With April showers came others of Our Lady's early perennial flowers: the pendant yellow bloom clusters of Our Lady's Keys (cowslip); the dainty blue blossoms called Eyes of Mary (forget-me-not); the ever-loved Our Lady's Delight (pansy), Easter Flower (candytuft) and Virgin Flower (periwinkle).

When Anne asked "Where did Virgin Flower get its name?, Daddy explained, "From its beautiful blue color. White and blue are Mary's colors: white for her immaculate purity and blue for her fullness of grace."

Then in Mary's month of May, Anne presented her with pins from her Pincushion (thrift), with her Shoes (fallen columbine petals) and with her Our Lady's Thimble (bluebells of Scotland).

"Look, Daddy! Our Lady's Shoes"

June gave red roses for the Mystical Rose and Madonna's Pins. Also her biennial flowers: Our Lady's Gloves (foxglove), Our Lady's Nightcap (Canterbury bells), Mary's Candle (mullein) . . .; and more perennials: Mary's Hand (five fingers), Rose of Mary (rose campion), and Madonna Lily.

Summer's hot sun brought out Mary's Gold (marigold), Mary's Bud (calendula), Our Lady's Earrings (balsam), Mary's Thistle (blessed thistle), St. Joseph's Staff (hollyhock) and other annual flowers started from seed sown by Anne in early spring in little containers of soil in a sunny window sill indoors.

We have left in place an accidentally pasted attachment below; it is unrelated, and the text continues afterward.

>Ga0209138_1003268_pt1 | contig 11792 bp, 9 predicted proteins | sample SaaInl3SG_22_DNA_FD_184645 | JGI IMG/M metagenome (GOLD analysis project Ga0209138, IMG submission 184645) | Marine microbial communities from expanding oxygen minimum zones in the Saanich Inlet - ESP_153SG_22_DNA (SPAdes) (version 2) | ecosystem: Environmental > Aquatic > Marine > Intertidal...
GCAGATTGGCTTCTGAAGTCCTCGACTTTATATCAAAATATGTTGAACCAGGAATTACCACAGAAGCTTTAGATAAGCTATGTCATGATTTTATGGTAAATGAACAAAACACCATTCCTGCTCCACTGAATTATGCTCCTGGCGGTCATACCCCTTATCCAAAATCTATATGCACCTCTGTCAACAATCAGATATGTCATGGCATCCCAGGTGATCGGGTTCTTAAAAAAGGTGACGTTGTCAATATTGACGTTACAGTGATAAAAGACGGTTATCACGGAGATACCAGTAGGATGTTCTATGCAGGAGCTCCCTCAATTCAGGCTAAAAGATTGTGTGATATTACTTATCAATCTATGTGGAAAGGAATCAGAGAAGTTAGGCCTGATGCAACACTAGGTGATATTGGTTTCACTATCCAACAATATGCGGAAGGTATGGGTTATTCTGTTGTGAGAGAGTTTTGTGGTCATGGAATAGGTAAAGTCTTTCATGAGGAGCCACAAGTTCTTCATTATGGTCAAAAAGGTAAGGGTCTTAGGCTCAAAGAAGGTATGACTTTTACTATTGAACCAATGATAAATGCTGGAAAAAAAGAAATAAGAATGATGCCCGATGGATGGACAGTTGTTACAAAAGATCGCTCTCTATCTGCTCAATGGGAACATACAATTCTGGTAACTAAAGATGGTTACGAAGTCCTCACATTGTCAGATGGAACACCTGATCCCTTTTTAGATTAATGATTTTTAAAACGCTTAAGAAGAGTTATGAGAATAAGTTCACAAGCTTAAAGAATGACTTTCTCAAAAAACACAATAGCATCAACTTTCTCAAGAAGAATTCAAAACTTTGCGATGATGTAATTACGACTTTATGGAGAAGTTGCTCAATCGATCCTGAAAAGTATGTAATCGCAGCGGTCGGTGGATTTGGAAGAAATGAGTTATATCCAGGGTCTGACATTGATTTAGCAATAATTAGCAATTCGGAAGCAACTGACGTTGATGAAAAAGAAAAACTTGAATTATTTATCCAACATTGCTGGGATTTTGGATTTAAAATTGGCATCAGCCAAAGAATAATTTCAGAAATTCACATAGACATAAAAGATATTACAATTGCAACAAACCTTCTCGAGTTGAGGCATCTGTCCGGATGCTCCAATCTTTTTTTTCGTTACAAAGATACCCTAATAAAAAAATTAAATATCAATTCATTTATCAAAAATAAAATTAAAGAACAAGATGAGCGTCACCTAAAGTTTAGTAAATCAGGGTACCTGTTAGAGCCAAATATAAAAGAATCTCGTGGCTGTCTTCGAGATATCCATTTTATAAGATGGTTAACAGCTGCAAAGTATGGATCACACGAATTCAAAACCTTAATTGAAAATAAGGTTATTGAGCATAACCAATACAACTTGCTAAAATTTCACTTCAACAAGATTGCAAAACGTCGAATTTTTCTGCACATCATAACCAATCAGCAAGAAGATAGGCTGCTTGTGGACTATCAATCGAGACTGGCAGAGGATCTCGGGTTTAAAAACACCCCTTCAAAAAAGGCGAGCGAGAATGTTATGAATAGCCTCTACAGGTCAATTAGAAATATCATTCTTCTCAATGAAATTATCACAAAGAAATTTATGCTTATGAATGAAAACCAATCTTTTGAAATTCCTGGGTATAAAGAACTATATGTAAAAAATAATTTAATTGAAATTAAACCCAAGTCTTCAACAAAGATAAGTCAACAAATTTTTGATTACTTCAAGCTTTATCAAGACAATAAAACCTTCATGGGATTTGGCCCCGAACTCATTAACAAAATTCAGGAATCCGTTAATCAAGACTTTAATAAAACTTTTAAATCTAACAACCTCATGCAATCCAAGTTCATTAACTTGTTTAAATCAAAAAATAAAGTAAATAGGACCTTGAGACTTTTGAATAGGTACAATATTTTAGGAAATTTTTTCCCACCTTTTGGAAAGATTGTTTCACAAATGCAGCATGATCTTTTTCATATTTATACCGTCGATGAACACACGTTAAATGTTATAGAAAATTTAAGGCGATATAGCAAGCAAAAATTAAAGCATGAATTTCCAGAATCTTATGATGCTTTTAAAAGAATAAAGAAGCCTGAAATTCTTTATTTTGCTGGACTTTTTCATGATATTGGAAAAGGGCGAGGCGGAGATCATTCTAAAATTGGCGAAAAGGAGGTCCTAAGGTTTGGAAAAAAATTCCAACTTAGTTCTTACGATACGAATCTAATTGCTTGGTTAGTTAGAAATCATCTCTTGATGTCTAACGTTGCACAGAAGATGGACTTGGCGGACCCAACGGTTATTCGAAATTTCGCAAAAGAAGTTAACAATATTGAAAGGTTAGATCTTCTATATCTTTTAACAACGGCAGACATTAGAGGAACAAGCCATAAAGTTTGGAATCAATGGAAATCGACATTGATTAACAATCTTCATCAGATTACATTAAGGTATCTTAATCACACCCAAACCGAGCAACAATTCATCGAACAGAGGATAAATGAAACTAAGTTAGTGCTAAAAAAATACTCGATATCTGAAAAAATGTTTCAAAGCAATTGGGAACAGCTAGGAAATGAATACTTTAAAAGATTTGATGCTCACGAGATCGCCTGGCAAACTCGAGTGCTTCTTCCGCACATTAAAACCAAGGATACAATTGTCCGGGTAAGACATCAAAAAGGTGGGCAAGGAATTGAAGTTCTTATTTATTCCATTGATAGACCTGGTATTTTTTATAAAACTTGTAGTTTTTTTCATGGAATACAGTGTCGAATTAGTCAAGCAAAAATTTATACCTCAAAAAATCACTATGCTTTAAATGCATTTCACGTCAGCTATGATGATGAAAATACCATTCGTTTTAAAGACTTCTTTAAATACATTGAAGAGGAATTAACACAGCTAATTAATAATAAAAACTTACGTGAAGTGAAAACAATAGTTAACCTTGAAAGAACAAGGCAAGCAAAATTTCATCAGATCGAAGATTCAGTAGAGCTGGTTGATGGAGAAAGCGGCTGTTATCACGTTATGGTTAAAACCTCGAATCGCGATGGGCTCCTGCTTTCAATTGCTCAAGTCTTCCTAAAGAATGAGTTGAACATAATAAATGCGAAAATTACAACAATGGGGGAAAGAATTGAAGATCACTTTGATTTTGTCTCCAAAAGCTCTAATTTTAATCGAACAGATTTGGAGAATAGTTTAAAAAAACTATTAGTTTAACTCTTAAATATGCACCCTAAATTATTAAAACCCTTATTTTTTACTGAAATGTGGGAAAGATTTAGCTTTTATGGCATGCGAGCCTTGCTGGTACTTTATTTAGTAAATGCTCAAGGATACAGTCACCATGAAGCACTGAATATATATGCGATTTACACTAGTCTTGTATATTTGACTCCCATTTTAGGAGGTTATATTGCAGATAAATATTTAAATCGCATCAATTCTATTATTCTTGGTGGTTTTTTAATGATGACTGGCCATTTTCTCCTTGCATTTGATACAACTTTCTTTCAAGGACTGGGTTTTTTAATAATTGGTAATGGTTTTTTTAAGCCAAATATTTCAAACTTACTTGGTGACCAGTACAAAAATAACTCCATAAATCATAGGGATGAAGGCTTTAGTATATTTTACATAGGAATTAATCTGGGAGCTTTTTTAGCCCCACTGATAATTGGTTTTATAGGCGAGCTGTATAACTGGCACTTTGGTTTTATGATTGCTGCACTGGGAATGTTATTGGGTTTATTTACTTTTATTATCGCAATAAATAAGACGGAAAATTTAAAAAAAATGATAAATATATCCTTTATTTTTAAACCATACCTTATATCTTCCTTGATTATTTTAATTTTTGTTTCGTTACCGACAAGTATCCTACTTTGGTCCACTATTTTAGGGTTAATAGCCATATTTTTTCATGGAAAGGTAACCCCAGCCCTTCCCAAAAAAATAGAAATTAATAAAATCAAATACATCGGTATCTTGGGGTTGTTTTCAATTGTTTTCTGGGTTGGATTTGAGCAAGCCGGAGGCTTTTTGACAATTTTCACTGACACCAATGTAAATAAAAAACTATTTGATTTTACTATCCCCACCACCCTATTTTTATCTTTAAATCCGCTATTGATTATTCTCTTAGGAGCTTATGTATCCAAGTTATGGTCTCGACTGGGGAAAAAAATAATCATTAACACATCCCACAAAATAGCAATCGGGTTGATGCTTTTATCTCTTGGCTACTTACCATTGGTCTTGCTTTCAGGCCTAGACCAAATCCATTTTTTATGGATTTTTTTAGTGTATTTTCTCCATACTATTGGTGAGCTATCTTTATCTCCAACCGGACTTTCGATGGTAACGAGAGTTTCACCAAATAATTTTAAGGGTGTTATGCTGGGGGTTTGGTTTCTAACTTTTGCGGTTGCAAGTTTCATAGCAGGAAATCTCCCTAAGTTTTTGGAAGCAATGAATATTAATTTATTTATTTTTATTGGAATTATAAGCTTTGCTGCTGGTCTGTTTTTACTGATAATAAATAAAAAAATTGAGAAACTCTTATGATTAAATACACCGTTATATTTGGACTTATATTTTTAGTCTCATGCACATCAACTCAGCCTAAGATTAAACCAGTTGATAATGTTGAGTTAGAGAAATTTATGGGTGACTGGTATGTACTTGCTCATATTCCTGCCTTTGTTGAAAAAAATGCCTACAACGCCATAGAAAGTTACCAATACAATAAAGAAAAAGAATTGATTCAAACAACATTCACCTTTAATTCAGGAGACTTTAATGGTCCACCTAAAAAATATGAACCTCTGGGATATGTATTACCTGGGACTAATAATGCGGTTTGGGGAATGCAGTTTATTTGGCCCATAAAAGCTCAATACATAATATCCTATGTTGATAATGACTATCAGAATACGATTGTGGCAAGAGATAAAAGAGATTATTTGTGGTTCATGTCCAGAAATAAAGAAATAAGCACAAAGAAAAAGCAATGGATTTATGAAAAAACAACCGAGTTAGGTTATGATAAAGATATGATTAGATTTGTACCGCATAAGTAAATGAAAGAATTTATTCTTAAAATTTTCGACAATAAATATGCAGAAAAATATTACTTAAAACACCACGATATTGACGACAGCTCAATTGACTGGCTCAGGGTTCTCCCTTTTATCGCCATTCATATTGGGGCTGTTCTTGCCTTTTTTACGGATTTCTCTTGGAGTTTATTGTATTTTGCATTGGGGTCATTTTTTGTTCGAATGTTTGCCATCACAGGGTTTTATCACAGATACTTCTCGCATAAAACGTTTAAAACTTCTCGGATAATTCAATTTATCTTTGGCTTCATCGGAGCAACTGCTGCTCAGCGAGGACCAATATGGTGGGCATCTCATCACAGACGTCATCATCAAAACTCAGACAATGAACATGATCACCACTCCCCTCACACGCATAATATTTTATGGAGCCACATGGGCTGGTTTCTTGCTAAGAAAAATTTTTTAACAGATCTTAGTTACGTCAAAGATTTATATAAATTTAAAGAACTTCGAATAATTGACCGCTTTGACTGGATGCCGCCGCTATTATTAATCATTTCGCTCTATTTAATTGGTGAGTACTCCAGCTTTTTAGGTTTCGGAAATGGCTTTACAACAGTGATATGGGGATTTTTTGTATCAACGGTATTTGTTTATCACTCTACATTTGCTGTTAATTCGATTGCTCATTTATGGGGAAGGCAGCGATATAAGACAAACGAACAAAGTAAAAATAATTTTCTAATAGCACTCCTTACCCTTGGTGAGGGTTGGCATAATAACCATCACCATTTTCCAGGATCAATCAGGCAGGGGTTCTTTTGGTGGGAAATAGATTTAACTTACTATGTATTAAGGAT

In summer came new perennial blooms, too: Our Lady by-the-gate (soapwort), Mary's Slippers (monkshood), and, in August, Assumption Lily (hosta). Late in the summer, Our Lady' Birthday Flower (aster) opened its petals.

And finally, midst the autumn leaves, the year's litany was completed as Anne offered up chrysanthemums - which were first so offered, a legend tells us, one night 2,000 years ago in Bethlehem, where the Wise Men who had come from afar found them blooming before the entrance to the manger. From the likeness of the golden blooms to the star above their heads, the Wise Men knew they had found the dwelling they sought. Gathering the flowers as Our Lady's gifts, they entered in and placed them in the outstretched hand of Him Whom they had come to adore - the infant Savior, in His Mother's arms.

Each bloom in Our Lady's Garden had its own special joys, too, as well as its season: